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* In ''[[Literature/TheActsOfCaine Blade of Tyshalle]]'', the College of Battle Magic has an advanced class that opens with the Lakefront simulation. In it, our student Actor is put into a VR simulation of Overworld, in the docks of the city of Ankhana, where he/she hears the sound of a woman being assaulted down a nearby alley by a single man. Those actors who confront the man will quickly find out that there are two others waiting on the low rooftops to jump some fool like you rushing to her aid. Even defeating all three won't do; the best student in the College, Kris Hansen, got that far only to be knifed by the woman, who is in on the charade. When Hari Michaelson, a Labour-caste near-dropout with terrible magick skills, enters the challenge, he becomes the first person in the history of the College to beat the simulation. Not bothering with spells, [[CombatPragmatist he gets the jump on the first man]], [[BadAss KOs the other two before they can recover from jumping into the alley]], and [[SatisfiedStreetRat knows better than to trust the woman]], who gets her throat cut when she tries to knife him. He only fails because the test expected him to use magick, and the instructor hacked the simulation to bring the other players back to life and beat him senseless, something that was never before needed for the Lakefront sim.

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* In ''[[Literature/TheActsOfCaine Blade of Tyshalle]]'', the College of Battle Magic has an advanced class that opens with the Lakefront simulation. In it, our student Actor is put into a VR simulation of Overworld, in the docks of the city of Ankhana, where he/she hears the sound of a woman being assaulted down a nearby alley by a single man. Those actors who confront the man will quickly find out that there are two others waiting on the low rooftops to jump some fool like you rushing to her aid. Even defeating all three won't do; the best student in the College, Kris Hansen, got that far only to be knifed by the woman, who is in on the charade. When Hari Michaelson, a Labour-caste near-dropout with terrible magick skills, enters the challenge, he becomes the first person in the history of the College to beat the simulation. Not bothering with spells, [[CombatPragmatist he gets the jump on the first man]], [[BadAss KOs the other two before they can recover from jumping into the alley]], and [[SatisfiedStreetRat knows better than to trust the woman]], who gets her throat cut when she tries to knife him. He only fails because the test expected him to use magick, and the instructor hacked the simulation to bring the other players back to life and beat him senseless, something that was never before needed for the Lakefront sim. Regardless, as the instructor points out, the point of the test is to show whether the Actor-to-be can give the viewers an interesting death scene.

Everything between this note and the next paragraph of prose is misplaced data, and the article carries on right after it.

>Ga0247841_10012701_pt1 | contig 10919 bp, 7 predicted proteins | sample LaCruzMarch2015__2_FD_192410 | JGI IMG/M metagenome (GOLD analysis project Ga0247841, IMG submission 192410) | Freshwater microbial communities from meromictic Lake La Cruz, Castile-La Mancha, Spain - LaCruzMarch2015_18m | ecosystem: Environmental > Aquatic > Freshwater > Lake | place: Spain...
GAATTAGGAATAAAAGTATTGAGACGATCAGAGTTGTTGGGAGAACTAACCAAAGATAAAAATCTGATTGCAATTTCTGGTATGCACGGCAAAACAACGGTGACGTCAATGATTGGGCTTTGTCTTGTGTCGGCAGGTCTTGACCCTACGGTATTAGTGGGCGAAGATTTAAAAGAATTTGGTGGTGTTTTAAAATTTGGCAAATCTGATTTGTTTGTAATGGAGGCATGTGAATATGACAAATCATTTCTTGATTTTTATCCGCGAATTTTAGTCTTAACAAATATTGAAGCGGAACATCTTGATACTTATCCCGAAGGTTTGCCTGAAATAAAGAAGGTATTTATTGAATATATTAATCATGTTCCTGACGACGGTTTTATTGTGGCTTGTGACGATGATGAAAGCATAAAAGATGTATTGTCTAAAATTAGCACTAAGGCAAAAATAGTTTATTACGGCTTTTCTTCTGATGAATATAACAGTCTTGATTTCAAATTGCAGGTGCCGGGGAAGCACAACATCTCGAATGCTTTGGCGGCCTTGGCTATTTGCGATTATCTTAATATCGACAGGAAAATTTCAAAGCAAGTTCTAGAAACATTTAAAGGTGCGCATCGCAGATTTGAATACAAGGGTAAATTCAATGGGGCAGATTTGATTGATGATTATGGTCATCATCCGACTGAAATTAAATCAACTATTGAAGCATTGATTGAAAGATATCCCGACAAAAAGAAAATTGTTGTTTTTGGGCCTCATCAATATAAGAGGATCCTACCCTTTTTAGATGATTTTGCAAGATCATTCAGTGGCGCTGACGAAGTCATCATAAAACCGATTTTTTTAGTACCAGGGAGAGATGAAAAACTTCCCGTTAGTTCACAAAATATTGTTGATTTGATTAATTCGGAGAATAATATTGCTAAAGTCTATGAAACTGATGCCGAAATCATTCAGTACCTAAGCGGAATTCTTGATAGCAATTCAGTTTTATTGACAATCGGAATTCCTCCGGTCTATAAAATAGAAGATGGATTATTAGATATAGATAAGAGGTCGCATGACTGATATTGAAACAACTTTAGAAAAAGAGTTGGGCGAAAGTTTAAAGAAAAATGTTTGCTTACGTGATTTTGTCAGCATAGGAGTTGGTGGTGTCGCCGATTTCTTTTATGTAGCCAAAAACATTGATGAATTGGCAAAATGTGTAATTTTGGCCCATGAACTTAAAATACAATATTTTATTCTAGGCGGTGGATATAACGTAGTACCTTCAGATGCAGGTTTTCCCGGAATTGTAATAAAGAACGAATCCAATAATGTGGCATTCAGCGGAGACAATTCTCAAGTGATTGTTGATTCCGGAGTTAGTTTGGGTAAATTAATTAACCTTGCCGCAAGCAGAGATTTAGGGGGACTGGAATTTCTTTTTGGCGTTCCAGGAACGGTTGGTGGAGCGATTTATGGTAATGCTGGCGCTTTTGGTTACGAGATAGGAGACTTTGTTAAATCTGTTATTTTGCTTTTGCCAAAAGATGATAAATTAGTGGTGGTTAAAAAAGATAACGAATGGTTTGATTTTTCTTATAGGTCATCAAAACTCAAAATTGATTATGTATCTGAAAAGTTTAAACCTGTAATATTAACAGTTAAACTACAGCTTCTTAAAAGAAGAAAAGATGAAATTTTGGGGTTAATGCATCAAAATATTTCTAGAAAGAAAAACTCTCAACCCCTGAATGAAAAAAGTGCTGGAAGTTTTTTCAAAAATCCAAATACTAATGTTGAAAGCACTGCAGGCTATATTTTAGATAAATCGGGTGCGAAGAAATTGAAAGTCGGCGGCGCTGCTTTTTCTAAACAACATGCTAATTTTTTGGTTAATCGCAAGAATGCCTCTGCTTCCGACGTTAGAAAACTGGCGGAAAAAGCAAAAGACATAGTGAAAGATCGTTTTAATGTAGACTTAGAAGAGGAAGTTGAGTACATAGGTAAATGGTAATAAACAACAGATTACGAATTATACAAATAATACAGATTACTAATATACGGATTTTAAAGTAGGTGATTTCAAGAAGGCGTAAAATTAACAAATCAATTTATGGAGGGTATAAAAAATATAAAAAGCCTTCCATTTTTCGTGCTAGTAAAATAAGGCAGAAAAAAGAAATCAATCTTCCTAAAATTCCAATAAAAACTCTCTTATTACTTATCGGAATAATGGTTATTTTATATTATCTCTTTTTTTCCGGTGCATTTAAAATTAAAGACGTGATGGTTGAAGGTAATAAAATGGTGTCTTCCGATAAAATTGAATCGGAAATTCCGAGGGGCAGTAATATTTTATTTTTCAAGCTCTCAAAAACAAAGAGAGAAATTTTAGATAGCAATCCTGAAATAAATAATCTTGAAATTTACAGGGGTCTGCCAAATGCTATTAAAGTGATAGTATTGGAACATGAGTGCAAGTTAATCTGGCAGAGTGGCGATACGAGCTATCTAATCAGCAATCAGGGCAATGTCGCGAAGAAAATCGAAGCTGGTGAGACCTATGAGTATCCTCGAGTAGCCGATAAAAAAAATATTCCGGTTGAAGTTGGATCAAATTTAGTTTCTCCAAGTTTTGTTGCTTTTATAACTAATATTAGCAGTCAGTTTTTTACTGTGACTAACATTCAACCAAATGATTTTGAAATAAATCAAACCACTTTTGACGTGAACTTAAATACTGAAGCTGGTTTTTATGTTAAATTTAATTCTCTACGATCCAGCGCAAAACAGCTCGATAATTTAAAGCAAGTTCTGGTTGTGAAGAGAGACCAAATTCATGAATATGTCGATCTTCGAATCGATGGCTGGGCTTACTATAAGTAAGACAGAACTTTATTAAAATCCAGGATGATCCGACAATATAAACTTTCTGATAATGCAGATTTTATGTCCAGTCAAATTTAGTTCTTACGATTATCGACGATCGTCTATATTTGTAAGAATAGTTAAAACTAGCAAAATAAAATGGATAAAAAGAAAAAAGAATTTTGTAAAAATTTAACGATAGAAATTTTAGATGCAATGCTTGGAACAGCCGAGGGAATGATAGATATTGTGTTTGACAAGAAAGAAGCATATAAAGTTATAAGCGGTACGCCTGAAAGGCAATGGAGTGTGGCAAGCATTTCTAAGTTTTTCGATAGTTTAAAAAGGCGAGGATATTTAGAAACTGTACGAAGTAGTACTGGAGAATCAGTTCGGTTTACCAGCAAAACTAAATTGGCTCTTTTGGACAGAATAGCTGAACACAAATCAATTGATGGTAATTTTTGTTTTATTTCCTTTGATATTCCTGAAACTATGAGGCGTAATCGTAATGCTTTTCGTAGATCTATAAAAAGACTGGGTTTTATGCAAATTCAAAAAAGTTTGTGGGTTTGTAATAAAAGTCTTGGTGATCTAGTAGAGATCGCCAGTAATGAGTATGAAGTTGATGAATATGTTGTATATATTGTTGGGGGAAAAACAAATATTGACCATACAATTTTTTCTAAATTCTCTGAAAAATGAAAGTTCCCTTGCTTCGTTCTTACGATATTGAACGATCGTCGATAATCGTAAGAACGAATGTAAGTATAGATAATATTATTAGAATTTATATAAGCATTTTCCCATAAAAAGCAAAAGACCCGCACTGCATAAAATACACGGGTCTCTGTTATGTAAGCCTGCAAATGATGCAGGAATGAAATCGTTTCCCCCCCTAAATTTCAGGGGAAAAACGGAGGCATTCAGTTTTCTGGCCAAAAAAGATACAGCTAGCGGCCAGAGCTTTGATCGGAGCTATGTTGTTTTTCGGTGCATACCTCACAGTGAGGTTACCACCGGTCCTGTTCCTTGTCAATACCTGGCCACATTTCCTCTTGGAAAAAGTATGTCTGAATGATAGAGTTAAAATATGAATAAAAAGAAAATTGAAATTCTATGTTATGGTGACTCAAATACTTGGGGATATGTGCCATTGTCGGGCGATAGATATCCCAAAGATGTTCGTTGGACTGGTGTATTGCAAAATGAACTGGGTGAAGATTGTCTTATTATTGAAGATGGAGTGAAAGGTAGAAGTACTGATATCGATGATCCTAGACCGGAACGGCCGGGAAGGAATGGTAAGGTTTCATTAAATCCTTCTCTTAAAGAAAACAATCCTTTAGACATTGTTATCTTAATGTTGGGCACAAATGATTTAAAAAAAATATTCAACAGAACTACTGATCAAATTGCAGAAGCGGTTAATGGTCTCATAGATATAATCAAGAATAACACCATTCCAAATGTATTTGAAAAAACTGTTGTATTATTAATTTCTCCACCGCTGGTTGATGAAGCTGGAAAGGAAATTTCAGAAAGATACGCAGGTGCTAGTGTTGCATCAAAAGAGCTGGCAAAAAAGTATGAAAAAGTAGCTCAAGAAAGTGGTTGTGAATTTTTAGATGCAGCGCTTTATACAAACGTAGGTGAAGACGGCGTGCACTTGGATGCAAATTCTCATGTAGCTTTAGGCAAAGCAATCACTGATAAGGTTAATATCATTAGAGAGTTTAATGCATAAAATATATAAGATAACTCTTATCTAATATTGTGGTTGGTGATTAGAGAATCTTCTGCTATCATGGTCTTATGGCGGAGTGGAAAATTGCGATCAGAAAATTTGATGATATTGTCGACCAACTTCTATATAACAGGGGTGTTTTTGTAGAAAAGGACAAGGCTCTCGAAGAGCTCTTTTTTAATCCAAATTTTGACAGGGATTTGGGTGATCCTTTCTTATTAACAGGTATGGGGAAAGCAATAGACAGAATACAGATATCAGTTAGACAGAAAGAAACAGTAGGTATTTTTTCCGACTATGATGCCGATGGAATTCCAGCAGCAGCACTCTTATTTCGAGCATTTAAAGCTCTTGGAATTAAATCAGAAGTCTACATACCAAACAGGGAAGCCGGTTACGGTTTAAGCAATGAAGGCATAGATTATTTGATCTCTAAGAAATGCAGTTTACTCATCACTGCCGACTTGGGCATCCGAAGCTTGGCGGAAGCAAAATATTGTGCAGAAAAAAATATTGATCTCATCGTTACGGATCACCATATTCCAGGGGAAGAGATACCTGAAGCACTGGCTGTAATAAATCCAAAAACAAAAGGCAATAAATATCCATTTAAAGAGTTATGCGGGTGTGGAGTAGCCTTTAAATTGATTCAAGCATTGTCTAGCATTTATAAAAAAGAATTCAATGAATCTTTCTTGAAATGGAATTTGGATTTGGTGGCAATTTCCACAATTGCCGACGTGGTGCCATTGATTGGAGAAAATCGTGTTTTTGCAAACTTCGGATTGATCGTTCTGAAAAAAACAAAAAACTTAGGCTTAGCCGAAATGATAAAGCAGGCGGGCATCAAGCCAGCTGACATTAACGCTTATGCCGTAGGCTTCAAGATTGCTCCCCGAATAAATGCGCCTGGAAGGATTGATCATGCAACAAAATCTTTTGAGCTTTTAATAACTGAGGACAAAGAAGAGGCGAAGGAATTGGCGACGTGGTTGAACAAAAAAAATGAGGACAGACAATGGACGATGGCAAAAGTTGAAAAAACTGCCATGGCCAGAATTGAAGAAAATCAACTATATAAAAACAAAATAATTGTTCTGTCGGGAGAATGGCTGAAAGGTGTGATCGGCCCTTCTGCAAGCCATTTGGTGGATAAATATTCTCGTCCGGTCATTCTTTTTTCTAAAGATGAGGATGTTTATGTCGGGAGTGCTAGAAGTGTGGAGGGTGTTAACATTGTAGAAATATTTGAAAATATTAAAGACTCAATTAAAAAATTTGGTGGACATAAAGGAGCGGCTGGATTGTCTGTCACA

4th Mar '16 4:08:42 AM nighttrainfm
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* In issue 1 of the Creator/BoomStudios ''Series/MightyMorphinPowerRangers'' comic, Tommy is given one that involves escorting a group of civilians to safety during a giant monster attack. They walk right into a Putty ambush, but Zordon explains that it was meant to be impossible no matter which path he chose. Tommy, who's still dealing with the guilt of what he did while brainwashed, demands another go ''anyway''.
3rd Mar '16 11:32:52 AM konekootome
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* ''FanFic/WithThisRing'''s version of ''WesternAnimation/YoungJustice'' episode ''Failsafe'' shows Orange Lantern and the rest of team going into the simulation knowing it was a test before it goes [[GoneHorriblyWrong horribly wrong]] when M'gann accidentally causes them to believe the simulation was real. Thinking that Earth was getting invading and his friends were dead or in danger, [[SummonBiggerFish Orange Lantern summons]] [[PhysicalGod the Oph]][[SealedEvilInACan idian]] to turn the tide and ends up defeating the simulation. To everyone's horror, the Ophidian comes out with them at the end of the simulation.
27th Feb '16 8:35:03 PM Kadorhal